What is an gastroscopy?
A long flexible tube, approximately the size of your little finger, is passed through the mouth and examines the lining of the esophagus, stomach and duodenum (the first portion of the small intestine).
Abnormalities suspected by X-ray can be confirmed and others may be detected which are too small to be seen on x-ray. If the doctor sees a suspicious area, he can pass an instrument through the endoscope and take a small piece of tissue (a biopsy) for examination in the laboratory. Biopsies are taken for many reasons and do not necessarily imply cancer.
Other instruments can be passed through the endoscope without causing discomfort, ,including a small brush to wipe cells from a suspicious area or a wire loop to remove polyps (abnormal growths of tissue).
Why is a gastroscopy necessary?
The decision to perform this procedure is based upon assessment of your particular problem. If you have any questions about your need for a gastroscopy, do not hesitate to speak to your doctor.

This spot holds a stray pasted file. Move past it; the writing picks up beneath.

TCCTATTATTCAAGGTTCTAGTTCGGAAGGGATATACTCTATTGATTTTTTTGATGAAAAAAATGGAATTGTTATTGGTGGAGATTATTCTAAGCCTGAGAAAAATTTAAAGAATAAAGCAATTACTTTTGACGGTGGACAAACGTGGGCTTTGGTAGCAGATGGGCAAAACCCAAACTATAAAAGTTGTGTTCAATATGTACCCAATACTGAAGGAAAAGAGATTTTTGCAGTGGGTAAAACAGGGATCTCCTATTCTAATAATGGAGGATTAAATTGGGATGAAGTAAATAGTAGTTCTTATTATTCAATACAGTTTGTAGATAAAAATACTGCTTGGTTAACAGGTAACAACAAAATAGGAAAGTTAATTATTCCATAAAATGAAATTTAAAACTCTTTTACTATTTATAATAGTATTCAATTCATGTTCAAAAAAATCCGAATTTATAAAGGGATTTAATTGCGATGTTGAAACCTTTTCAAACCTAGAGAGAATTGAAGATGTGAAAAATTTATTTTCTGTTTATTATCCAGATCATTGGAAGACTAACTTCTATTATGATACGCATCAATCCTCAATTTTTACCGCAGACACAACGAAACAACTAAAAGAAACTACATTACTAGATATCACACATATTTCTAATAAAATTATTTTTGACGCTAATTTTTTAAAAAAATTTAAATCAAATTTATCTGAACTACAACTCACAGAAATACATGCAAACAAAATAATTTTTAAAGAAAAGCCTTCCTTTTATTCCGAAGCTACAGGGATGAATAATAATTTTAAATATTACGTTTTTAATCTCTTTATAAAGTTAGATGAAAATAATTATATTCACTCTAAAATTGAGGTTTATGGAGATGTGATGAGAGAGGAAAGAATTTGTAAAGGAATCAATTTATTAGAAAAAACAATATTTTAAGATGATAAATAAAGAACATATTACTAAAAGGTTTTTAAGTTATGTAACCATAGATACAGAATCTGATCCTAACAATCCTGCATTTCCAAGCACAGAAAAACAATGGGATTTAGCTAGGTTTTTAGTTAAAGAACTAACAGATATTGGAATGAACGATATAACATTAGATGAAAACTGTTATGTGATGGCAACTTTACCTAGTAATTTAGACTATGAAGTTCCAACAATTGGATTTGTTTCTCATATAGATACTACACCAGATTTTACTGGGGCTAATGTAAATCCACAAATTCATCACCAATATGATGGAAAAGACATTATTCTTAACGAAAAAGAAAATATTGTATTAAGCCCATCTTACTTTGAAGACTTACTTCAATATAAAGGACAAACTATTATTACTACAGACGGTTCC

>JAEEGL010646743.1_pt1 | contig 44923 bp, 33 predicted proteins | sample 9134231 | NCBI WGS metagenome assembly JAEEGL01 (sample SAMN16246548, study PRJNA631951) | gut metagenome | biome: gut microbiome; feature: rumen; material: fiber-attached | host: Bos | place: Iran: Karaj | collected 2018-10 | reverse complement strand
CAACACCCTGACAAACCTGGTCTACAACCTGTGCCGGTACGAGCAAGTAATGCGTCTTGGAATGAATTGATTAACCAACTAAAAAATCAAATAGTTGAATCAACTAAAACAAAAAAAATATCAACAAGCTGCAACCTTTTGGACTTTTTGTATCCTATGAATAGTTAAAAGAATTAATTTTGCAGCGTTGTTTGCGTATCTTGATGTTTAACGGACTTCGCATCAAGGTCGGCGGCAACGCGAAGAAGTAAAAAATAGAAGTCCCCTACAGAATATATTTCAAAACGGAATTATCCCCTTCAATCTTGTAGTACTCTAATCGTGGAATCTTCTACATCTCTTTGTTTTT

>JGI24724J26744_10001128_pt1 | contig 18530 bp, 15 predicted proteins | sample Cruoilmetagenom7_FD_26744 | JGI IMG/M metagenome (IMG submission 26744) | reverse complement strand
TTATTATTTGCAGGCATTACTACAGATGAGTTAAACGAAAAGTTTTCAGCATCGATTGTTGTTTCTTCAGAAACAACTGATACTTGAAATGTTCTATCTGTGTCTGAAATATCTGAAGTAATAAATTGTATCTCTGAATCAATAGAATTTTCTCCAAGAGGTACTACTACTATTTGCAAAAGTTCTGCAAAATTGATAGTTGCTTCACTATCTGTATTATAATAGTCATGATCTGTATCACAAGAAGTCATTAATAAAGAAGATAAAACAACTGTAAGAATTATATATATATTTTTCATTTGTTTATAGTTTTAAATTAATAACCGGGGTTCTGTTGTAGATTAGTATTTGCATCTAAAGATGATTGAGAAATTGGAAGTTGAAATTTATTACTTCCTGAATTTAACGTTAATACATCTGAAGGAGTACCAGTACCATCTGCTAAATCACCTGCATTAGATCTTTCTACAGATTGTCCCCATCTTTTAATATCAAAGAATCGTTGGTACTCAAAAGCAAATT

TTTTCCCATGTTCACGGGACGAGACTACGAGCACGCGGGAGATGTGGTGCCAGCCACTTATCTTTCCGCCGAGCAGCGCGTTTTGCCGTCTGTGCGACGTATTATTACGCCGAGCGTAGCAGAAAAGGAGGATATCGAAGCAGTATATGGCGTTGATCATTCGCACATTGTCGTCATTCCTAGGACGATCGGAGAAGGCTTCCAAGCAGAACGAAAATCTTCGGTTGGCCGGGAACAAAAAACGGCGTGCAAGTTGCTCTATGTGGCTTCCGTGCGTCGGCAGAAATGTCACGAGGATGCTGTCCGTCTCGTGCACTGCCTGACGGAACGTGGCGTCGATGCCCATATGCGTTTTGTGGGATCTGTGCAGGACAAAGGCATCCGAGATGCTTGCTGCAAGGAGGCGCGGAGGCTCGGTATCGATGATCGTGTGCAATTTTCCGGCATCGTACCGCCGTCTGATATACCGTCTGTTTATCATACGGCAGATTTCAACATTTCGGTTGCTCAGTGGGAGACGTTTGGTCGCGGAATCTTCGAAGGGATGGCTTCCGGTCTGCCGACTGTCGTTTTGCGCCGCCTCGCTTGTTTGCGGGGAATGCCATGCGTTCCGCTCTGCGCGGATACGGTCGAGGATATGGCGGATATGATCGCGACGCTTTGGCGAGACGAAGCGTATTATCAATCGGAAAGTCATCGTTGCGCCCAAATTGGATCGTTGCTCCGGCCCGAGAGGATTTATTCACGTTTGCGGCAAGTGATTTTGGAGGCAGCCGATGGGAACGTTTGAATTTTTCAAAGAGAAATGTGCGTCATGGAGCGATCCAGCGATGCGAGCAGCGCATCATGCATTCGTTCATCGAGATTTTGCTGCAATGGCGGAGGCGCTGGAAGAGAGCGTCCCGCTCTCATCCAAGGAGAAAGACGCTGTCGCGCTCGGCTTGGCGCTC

A gastroscopy is used to check for the cause of symptoms such as heartburn, trouble swallowing, vomiting, bleeding, abdominal pain or abnormalities supsected by X-ray.
A gastroscopy may also be needed for treatment, for example, for stretching narrowed areas of the esophagus, for removal of polyps or swallowed objects, or to control upper gastrointestinal bleeding.
A gastroscopy may detect cancers that are too small to be seen by X-ray, can confirm the diagnosis by biopsies or brushings, and identify the site of upper gastrointestinal bleeding.